Barley has a nutty flavor and toothsome texture that is delicious in pilafs and holds up well in soups.

Barley has a nutty flavor and toothsome texture that is delicious in pilafs and holds up well in soups.

Cook it: Bring 1 cup barley and 21/2 cups water or broth to a boil. Reduce heat to low and simmer, covered, until tender, 35-50 minutes. Makes 3 to 31/2 cups.

Brown rice has been minimally processed, just enough to sort and remove the inedible outer husk, leaving the nutritious outer bran layer intact.

Cook it: Bring 1 cup rice and 21/2 cups water or broth to a boil. Reduce heat to low and simmer, covered, until tender and most of the liquid has been absorbed, 40-50 minutes. Let stand 5 minutes, then fluff with a fork. Makes 3 cups.

Bulgur is made by parboiling, drying and coarsely grinding or cracking wheat berries. Don't confuse bulgur with cracked wheat.

Cook it: Bring 1 cup bulgur and 11/2 cups water or broth to a boil. Reduce heat to low and simmer, covered, until tender and most of the liquid has been absorbed, 10-15 minutes. Makes 21/2 to 3 cups.

Farro has a satisfying chewy texture and nutty flavor. It can be used in baked goods and soups.

Cook it: Combine 1 cup farro and 2 cups water or broth and bring to a boil. Reduce heat to low and simmer, uncovered, until the farro is tender, 15 to 20 minutes. Makes 3 cups.

Millet is a grain with a mild nutty flavor, which can be enhanced by toasting the millet before cooking. It does not contain gluten, so may be tolerated by some people with celiac disease.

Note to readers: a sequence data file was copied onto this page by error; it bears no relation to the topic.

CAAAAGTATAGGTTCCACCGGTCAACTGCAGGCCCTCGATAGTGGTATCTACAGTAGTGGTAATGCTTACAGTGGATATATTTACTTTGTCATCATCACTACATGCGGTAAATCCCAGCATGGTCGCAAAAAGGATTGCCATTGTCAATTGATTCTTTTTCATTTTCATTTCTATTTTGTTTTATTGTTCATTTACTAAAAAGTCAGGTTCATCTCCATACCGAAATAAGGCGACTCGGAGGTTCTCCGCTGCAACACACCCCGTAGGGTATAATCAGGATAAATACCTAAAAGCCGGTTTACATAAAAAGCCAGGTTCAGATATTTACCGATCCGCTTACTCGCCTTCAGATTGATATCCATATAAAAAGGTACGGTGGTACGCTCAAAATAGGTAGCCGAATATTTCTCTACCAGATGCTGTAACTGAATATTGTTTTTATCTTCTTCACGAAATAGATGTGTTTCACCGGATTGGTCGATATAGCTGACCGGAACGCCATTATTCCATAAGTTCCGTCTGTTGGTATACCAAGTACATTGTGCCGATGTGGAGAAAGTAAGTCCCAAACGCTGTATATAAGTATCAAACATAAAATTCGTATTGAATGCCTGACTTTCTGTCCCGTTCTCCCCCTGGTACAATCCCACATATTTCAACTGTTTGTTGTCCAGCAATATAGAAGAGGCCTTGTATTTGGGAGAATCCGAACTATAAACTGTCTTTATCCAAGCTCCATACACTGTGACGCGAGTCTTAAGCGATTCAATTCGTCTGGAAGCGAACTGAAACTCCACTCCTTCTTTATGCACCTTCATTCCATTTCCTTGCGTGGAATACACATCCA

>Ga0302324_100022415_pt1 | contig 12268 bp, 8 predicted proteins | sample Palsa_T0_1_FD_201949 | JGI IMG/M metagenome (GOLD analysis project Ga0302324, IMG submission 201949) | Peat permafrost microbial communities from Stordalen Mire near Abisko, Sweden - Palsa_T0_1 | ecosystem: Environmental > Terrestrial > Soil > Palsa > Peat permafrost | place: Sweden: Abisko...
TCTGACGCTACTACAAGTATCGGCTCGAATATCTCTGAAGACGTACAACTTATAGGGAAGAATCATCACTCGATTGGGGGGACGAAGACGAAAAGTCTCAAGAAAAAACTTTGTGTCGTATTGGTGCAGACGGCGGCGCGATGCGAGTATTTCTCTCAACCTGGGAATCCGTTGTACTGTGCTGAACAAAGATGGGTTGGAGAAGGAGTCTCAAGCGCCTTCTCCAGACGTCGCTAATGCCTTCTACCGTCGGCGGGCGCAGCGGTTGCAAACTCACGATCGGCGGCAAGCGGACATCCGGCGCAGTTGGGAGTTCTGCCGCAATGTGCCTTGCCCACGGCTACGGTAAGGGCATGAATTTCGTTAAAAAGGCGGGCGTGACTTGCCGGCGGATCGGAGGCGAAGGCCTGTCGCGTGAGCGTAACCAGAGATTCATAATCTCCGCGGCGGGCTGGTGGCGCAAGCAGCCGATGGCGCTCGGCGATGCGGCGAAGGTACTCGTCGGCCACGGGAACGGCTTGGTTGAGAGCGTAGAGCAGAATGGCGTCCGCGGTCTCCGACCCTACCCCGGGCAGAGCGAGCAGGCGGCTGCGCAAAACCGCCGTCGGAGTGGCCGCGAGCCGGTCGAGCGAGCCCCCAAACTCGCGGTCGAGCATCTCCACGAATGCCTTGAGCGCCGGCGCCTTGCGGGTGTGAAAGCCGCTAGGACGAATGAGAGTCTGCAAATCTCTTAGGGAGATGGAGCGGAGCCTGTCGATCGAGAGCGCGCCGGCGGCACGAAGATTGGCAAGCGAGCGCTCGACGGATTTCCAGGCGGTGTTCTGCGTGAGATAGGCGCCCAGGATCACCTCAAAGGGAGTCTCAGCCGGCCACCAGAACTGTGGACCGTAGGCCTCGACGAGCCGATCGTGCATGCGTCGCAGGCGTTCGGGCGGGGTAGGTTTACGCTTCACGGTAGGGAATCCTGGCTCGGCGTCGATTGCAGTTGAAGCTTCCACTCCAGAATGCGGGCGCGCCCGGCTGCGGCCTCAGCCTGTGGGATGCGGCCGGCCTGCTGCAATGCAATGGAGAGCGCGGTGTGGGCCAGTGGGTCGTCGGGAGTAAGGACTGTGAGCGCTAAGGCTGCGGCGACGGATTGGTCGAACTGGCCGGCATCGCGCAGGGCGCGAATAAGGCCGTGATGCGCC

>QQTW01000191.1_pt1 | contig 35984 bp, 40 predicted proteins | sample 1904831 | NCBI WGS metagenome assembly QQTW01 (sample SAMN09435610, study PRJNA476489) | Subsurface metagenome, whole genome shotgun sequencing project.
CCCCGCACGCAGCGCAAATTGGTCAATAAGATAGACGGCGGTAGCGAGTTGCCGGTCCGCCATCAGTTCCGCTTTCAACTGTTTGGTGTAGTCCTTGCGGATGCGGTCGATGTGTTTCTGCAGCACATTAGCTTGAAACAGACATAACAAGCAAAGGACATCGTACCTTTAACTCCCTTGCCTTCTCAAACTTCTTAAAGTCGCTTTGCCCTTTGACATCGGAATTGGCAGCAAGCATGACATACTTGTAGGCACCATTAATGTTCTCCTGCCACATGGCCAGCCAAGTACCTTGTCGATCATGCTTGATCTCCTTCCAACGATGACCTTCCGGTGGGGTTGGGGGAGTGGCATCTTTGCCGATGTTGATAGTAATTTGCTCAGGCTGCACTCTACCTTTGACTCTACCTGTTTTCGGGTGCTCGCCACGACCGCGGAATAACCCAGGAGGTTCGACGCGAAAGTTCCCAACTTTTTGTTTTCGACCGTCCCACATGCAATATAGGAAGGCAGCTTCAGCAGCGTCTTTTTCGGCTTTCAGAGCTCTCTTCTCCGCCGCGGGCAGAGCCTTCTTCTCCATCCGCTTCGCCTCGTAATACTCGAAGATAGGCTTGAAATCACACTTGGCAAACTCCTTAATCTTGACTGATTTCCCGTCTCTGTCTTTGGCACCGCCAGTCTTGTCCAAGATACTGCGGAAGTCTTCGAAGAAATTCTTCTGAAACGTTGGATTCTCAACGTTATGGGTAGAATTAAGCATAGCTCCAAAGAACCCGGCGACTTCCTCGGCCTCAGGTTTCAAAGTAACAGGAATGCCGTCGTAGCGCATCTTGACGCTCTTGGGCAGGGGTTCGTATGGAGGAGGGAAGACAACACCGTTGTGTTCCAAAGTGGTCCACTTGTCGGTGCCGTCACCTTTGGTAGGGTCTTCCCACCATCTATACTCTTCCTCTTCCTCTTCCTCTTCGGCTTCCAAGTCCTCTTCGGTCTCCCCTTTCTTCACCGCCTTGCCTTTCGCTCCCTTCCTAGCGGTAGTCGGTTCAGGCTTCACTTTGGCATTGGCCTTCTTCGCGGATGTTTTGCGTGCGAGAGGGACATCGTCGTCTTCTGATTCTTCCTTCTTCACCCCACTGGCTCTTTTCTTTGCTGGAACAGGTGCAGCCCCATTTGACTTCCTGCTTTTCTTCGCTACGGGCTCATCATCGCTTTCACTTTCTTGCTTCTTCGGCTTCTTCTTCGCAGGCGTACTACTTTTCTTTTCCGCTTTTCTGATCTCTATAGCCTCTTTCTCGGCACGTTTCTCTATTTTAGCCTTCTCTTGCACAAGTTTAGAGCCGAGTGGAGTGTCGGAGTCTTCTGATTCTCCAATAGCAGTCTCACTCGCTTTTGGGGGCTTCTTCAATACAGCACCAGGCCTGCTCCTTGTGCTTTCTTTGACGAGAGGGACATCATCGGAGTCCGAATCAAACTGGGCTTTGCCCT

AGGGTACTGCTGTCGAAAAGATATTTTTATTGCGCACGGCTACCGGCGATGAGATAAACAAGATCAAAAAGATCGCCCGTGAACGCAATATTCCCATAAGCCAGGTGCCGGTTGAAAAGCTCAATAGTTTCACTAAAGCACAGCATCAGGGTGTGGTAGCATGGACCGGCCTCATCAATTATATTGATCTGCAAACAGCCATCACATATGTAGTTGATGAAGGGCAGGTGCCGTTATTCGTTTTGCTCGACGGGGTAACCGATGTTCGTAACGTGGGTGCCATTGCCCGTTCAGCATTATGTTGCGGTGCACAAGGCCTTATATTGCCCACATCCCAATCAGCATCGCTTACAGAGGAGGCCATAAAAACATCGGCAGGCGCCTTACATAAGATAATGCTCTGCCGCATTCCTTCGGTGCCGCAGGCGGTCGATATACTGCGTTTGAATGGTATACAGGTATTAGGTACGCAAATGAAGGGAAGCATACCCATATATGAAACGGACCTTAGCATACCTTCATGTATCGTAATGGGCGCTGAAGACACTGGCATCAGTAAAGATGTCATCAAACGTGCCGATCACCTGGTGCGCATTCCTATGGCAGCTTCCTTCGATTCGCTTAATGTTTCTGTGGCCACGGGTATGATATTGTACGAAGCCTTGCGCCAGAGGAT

Cook it: Bring 21/2 cups water or broth to a boil; add 1 cup millet. Reduce heat to low and simmer, covered, until tender, 20-25 minutes. Makes 3 cups.

Quinoa is a delicately flavored grain that was a staple in the ancient Incan diet. Quinoa seeds grow on a plant similar to amaranth — it's not a grass like other cereal grains — and its leaves are edible.

Cook it: Bring 1 cup of quinoa and 2 cups water or broth to a boil. Reduce heat to low and simmer, covered, until tender and most of the liquid has been absorbed, 15-20 minutes. Fluff with a fork. Makes 2 cups.

Spelt is a cereal grain with a mild nutty flavor. It has a higher protein content than standard wheat, but it is a member of the wheat family and contains gluten. While some people with celiac disease seem to tolerate spelt, it is not considered safe for celiac sufferers.

Cook it: Bring 2 cups water or broth to a boil; add 1 cup spelt. Reduce heat to low and simmer, covered, until tender, about 1 hour. Makes 3 cups.

Wild rice is not a rice at all, but rather the only aquatic-derived grain native to North America.

Cook it: Cook 1 cup rice in a large saucepan of lightly salted boiling water — at least 4 cups — until tender, 45-55 minutes. Drain. Makes 2 to 21/2 cups.

— Food Network Kitchens